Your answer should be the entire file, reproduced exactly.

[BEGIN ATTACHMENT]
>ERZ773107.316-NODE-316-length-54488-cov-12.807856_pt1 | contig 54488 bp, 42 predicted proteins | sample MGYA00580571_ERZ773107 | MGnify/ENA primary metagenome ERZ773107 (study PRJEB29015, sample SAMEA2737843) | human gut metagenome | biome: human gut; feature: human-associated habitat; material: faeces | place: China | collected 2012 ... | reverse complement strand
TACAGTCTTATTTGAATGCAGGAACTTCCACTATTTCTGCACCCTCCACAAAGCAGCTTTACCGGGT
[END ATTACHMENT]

>ERZ773107.316-NODE-316-length-54488-cov-12.807856_pt1 | contig 54488 bp, 42 predicted proteins | sample MGYA00580571_ERZ773107 | MGnify/ENA primary metagenome ERZ773107 (study PRJEB29015, sample SAMEA2737843) | human gut metagenome | biome: human gut; feature: human-associated habitat; material: faeces | place: China | collected 2012 ... | reverse complement strand
TACAGTCTTATTTGAATGCAGGAACTTCCACTATTTCTGCACCCTCCACAAAGCAGCTTTACCGGGT